|Publication number||US6711089 B2|
|Application number||US 10/141,027|
|Publication date||Mar 23, 2004|
|Filing date||May 8, 2002|
|Priority date||May 8, 2002|
|Also published as||US20030210603|
|Publication number||10141027, 141027, US 6711089 B2, US 6711089B2, US-B2-6711089, US6711089 B2, US6711089B2|
|Original Assignee||Agilent Technologies, Inc.|
|Export Citation||BiBTeX, EndNote, RefMan|
|Patent Citations (3), Referenced by (8), Classifications (17), Legal Events (8)|
|External Links: USPTO, USPTO Assignment, Espacenet|
The present invention is generally related to integrated circuits (ICs) and, more particularly, to synchronizing data across two clock domains.
Data synchronizers are known and are used to synchronize data moving from one clock frequency domain to another clock frequency domain. For example, data synchronizers are known to synchronize data moving from a higher clock frequency domain to a lower clock frequency domain, and vice versa.
Generally, current synchronization of signals across two clock domains is accomplished using two synchronizers that are tied together in a back-to-back configuration with a buffer connected to the output of one synchronizer and to the input of the other synchronizer. In this configuration, the buffer prevents or lessens the number of hold time violations. The synchronizers may have a relatively large distance between them in the IC layout and/or may have their clocks tied to different trunks, which can result in a low clock skew tolerance. Also, the buffer located between the synchronizers and the metal routing that connects the buffer to the synchronizers both contribute to the overall delay in synchronizing data across clock domains and consume area on the IC. All of these factors tend to reduce the resolution time of the synchronizer logic (i.e., the amount of time allotted for the logic to resolve to a logic 1 or a logic 0), which limits the performance of the IC.
When generating the IC layout with a tool, for example, the two associated synchronizers may be placed by the tool at any location in the IC layout. Thus, there may be a great distance between the synchronizers, regardless of whether they are placed in the same block of combinational logic or in different blocks. Of course, the greater the distance between the synchronizers, the greater the delay in synchronization. Also, because the synchronizers each may utilize a different clock trunk or route, the distance between the synchronizers will typically decrease the clock skew tolerance. Even if the synchronizers are placed in the same block, the utilization of separate clock trunks or routes for each synchronizer can reduce the clock skew tolerance. Also, even though the synchronizers may be placed very close together, it is difficult to ensure that the clock skew will be small enough to enable the buffer to be eliminated.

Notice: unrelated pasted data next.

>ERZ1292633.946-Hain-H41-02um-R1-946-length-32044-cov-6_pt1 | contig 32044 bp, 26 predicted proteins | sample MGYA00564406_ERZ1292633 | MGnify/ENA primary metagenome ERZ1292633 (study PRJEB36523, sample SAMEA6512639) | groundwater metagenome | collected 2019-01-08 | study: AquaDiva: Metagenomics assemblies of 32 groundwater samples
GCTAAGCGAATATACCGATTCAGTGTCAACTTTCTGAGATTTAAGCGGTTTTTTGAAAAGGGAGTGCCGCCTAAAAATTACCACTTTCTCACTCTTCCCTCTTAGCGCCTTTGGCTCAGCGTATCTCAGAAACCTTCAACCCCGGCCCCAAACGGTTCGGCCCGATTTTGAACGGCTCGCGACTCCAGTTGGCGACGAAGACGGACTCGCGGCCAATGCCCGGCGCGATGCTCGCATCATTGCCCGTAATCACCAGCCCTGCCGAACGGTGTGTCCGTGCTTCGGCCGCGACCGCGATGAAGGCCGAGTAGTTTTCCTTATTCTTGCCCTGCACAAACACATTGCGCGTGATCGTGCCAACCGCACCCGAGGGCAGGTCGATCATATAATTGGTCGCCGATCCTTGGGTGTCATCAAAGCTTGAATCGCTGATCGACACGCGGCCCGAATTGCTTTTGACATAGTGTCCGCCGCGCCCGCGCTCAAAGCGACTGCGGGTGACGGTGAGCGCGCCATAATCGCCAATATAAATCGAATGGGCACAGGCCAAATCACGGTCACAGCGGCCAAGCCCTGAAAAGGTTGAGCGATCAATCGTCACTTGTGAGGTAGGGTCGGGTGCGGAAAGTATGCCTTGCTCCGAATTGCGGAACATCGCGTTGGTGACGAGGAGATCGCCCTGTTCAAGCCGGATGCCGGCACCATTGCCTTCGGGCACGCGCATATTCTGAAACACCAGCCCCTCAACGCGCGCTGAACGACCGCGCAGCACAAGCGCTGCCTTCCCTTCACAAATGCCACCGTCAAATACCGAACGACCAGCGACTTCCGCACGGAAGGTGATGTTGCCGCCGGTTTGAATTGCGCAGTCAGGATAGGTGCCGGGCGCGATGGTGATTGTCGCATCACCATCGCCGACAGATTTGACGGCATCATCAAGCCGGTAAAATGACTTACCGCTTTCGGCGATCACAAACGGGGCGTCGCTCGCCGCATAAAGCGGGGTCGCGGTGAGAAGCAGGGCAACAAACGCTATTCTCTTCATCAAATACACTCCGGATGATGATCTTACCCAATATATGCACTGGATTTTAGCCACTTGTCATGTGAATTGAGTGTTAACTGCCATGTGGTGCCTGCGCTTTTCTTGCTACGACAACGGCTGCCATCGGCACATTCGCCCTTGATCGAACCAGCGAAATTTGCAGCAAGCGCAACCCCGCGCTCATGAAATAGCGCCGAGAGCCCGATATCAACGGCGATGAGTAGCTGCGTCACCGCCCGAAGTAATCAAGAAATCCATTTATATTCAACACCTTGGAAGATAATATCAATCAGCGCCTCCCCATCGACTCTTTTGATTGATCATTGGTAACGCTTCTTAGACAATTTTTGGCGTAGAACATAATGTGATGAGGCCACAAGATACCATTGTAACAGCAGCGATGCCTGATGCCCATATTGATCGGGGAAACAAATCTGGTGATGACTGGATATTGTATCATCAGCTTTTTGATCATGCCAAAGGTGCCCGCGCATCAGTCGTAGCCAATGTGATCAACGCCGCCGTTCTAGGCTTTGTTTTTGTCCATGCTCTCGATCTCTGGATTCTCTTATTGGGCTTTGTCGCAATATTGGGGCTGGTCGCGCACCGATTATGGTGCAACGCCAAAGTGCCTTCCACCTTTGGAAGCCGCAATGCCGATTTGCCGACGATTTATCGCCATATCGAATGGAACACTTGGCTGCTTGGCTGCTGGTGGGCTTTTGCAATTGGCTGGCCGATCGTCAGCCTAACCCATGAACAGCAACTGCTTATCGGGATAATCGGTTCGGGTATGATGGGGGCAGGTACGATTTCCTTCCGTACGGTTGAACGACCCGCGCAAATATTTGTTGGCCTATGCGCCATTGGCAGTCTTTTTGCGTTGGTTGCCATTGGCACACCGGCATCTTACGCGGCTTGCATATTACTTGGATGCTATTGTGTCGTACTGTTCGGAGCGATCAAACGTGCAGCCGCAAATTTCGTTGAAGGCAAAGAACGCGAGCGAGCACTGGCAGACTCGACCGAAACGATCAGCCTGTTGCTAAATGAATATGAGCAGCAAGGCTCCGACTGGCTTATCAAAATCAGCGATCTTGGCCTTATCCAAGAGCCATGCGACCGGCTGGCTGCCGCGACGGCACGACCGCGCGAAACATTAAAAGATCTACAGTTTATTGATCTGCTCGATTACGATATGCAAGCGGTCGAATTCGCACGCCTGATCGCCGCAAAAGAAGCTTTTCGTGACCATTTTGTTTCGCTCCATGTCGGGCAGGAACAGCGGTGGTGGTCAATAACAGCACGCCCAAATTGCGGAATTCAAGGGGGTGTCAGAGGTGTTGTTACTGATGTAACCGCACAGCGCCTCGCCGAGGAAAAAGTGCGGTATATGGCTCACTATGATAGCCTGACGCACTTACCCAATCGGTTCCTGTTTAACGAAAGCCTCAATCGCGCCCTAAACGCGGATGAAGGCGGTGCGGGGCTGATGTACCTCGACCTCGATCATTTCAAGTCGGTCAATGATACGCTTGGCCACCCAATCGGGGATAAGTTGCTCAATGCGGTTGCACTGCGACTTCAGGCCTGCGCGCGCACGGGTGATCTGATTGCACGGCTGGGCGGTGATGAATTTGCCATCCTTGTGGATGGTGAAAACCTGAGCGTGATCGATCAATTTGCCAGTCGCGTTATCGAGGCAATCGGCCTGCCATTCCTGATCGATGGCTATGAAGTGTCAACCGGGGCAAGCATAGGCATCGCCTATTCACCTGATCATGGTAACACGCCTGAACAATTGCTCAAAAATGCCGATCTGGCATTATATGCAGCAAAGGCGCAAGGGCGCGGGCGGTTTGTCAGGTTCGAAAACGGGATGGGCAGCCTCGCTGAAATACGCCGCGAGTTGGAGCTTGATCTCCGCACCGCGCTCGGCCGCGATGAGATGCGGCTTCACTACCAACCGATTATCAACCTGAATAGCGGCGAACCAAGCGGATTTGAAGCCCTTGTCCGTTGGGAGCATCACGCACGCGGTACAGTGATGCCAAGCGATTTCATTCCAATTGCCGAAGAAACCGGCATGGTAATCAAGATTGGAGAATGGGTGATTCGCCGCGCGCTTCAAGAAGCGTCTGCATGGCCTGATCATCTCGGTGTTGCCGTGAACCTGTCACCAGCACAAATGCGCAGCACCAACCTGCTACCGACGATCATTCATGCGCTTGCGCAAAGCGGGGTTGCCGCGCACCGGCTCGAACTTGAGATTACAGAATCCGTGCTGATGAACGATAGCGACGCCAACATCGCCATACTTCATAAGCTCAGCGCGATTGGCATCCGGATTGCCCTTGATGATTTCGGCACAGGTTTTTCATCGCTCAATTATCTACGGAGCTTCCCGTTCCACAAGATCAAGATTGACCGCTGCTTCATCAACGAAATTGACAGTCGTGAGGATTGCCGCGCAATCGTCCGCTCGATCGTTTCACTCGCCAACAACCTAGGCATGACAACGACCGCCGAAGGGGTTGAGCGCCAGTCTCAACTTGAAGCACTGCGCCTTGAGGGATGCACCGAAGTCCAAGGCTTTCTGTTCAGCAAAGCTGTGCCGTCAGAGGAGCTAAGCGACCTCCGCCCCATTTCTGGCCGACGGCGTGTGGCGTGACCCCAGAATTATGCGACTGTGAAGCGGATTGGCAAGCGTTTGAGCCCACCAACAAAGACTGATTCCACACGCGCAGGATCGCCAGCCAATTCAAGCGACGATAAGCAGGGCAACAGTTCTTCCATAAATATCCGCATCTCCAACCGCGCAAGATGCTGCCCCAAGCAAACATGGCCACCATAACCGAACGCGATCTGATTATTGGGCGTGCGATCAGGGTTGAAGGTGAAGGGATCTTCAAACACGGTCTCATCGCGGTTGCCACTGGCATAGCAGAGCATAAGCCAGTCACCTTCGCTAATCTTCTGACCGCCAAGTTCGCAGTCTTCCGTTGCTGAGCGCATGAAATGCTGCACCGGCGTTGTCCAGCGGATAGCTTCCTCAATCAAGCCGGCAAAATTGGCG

Accordingly, a need exists for a method and apparatus for data synchronization that minimizes the significance of clock skew tolerance margins such that the possibility that a metastable state will occur is minimized, the amount of time allowed for resolution is increased, and the need for a buffer between the synchronizers and the associated metal routing needed to connect the buffers to the synchronizers is eliminated.
The present invention provides a data synchronization cell that comprises at least a first and second synchronizer that are generally adjacent one another in side-by-side configuration and that have their respective M1/S1 clock ports tied together. The result of this configuration is that the synchronizers are driven by the same clock signal, and the clock signal arrives substantially simultaneously at the M1/S1 clock ports of the synchronizers due to the fact that the synchronizers are side-by-side. This eliminates clock skew or makes it negligible, which allows the buffer to be removed, which, in turn, allows more time for resolution.
In known synchronization cells, a buffer is placed between the data output port of the first synchronizer and the data input port of the second synchronizer to solve clock skew problems and to prevent hold time violations. In such systems, the synchronizers are referred to as being in a back-to-back configuration. The synchronizers may have great distances between them and/or receive their clock signals from different trunks. All of these features of the known synchronizer configurations decrease the amount of time allowed for resolution and increase the amount of area required to instantiate synchronization cells.